GOP senators work to get Trump on board with new disaster aid package

GOP senators work to get Trump on board with new disaster aid package
© Greg Nash

Senators are discussing dropping border-related money from a disaster aid package, with Republicans working to get President TrumpDonald John TrumpWarren unveils Native American policy plan Live-action 'Mulan' star spurs calls for boycott with support of Hong Kong police Don't let other countries unfairly tax America's most innovative companies MORE on board with the plan.

GOP Sens. Richard ShelbyRichard Craig ShelbyIn-space refueling vs heavy lift? NASA and SpaceX choose both Budget deal sparks scramble to prevent shutdown Trump border fight throws curveball into shutdown prospects MORE (Ala.) and David Perdue (Ga.) told reporters early Thursday afternoon that they wanted to get Trump on the phone to talk about passing a straight disaster bill, which would drop the humanitarian assistance tied to the border that is a priority of the administration.

The idea has the backing of both Senate Minority Charles SchumerCharles (Chuck) Ellis SchumerColorado candidates vying to take on Gardner warn Hickenlooper they won't back down Trump ahead of New Hampshire speech: Lewandowski would be 'fantastic' senator Hickenlooper ends presidential bid MORE (D-N.Y.) and Shelby, the top negotiator for Republican senators, as well a smattering of senators from states that have been impacted by a recent spate of hurricanes, wildfires and storms.


Shelby said Sen. Patrick LeahyPatrick Joseph LeahyHouse panel investigating decision to resume federal executions Graham moves controversial asylum bill through panel; Democrats charge he's broken the rules Booker, Durbin and Leahy introduce bill to ban death penalty MORE (Vt.), the top Democrat on the Senate Appropriations Committee, approached him about the idea on Wednesday night.

"The more we put on an appropriations bill, that has not to do with the subject matter ... it loads it up and it impedes progress," he said.

Asked if he would support dropping the immigration-related provisions, Shelby added that he was "up to that" because it would make a package just "pure disaster."

Sens. Marco RubioMarco Antonio RubioThe Hill's Morning Report — Trump and the new Israel-'squad' controversy Trump crosses new line with Omar, Tlaib, Israel move Top Foreign Affairs Republican: 'It would benefit all of us' for Omar, Tlaib to visit Israel MORE (R-Fla.) and Johnny IsaksonJohn (Johnny) Hardy IsaksonGeorgia senator discharged from hospital after fall Georgia senator hospitalized after fall Senate GOP raises concerns about White House stopgap plan to avoid shutdown MORE (R-Ga.) both said Thursday that they would support passing a stripped down disaster deal.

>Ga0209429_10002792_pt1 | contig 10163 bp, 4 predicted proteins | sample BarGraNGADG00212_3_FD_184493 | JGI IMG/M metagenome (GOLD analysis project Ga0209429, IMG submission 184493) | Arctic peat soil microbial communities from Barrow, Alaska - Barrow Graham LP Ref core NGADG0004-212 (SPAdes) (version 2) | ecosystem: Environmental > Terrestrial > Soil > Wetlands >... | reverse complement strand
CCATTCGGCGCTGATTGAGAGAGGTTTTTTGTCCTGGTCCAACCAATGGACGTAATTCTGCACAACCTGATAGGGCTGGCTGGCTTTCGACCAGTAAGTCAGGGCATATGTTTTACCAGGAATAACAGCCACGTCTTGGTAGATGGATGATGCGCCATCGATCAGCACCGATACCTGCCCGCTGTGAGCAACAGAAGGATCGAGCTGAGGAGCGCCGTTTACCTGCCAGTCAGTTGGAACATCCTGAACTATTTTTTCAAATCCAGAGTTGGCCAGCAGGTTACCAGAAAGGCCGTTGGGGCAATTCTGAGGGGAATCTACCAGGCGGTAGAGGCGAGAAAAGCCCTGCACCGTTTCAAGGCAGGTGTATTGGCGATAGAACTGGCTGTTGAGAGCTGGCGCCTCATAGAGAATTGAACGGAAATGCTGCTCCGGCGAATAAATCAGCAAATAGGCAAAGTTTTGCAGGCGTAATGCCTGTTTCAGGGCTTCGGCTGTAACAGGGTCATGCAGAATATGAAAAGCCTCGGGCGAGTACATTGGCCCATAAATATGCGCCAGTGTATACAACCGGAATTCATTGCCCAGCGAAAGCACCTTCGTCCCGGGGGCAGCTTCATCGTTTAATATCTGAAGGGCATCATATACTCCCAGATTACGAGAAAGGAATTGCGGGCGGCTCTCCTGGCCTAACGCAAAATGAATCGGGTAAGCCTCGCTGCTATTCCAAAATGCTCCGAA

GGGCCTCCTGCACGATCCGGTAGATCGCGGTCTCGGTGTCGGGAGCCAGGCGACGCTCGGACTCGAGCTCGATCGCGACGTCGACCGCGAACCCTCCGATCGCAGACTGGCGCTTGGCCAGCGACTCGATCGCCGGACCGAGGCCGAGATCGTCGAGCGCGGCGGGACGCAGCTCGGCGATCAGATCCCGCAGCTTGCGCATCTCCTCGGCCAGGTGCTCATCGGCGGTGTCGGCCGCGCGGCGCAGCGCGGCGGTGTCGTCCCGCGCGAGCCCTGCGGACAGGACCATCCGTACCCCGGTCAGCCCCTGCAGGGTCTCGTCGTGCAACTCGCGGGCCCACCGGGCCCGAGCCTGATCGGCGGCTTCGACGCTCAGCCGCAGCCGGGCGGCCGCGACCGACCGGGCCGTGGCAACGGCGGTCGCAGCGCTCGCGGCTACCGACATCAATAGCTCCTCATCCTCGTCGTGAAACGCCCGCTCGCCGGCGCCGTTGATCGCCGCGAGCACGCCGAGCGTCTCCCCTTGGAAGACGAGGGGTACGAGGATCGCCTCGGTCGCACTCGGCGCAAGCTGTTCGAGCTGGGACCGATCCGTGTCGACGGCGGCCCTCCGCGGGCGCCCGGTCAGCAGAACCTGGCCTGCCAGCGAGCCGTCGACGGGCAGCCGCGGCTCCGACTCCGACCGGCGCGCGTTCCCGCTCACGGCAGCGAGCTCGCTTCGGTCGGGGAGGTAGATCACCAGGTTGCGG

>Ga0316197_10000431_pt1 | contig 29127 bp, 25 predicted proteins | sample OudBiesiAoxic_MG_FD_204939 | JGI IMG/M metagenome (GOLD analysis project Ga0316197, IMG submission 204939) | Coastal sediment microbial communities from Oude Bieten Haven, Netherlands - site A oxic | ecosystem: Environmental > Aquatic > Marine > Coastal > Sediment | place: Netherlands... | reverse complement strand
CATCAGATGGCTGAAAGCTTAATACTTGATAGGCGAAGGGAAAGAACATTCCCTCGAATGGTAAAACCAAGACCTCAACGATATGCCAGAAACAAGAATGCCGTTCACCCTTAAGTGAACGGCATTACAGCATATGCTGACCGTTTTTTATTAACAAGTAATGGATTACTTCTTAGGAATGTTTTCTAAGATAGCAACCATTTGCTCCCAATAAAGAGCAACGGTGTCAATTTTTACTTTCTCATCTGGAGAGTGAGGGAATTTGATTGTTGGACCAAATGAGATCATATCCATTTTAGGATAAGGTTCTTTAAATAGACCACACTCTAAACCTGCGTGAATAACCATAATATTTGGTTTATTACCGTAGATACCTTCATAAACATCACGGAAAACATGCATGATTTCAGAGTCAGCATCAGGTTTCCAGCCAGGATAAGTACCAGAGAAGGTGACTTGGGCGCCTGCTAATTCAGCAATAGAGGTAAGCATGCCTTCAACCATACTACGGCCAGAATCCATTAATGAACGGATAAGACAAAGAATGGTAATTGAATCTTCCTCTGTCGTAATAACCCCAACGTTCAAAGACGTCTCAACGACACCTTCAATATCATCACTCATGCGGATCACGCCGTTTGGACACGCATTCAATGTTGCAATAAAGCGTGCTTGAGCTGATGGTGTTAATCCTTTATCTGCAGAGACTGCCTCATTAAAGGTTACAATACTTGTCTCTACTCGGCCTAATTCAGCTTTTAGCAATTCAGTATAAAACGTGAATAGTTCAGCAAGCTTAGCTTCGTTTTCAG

Sen. John ThuneJohn Randolph ThuneSchumer blasts 'red flag' gun legislation as 'ineffective cop out' Lawmakers jump-start talks on privacy bill Trump border fight throws curveball into shutdown prospects MORE (R-S.D.), when asked about the path forward, indicated that senators are working to get sign off from Trump.

“I’m hopeful we’ll have an answer to that soon,” Thune told reporters about Trump’s support.

If the Senate was able to pass a disaster-only bill, the House – which is poised to leave town Thursday – could pass the legislation by a voice vote.

“The House is considering processing a senate-passed disaster bill today, if it passes the senate today,” a Democratic congressional aide said.

Talks are stalled over how much of the administration's $4.5 billion request for emergency border money to include in a package. The thorny issue includes political landmines like Immigration and Customs Enforcement (ICE) and detention bed funding.

Top members of the Senate and House Appropriations committees had been expected to meet on Wednesday evening to try to iron out the remaining roadblocks, but that meeting was canceled amid a standoff over the immigration and border issues.

Aides said on Thursday morning that negotiations were ongoing, but immigration-related provisions were still a sticking point even as lawmakers only have hours to craft an agreement.

Schumer first floated the idea of dropping the immigration-related language on the Senate floor.

"If we can't come to an agreement this morning on other extraneous issues that the House is discussing, we should set those issues to the side," Schumer said. "We should pass the disaster agreement as is."

The White House's $4.5 billion border request included $3.3 billion for humanitarian assistance. About $1.1 billion would go toward operations such as expanding the number of detention beds and providing more investigation resources.

Democrats have agreed to include humanitarian aid as part of an agreement on the disaster package, but a previous offer didn't include the administration's request for more money for ICE detention beds, considered a non-starter for most of the caucus.

Updated: 1:45 p.m.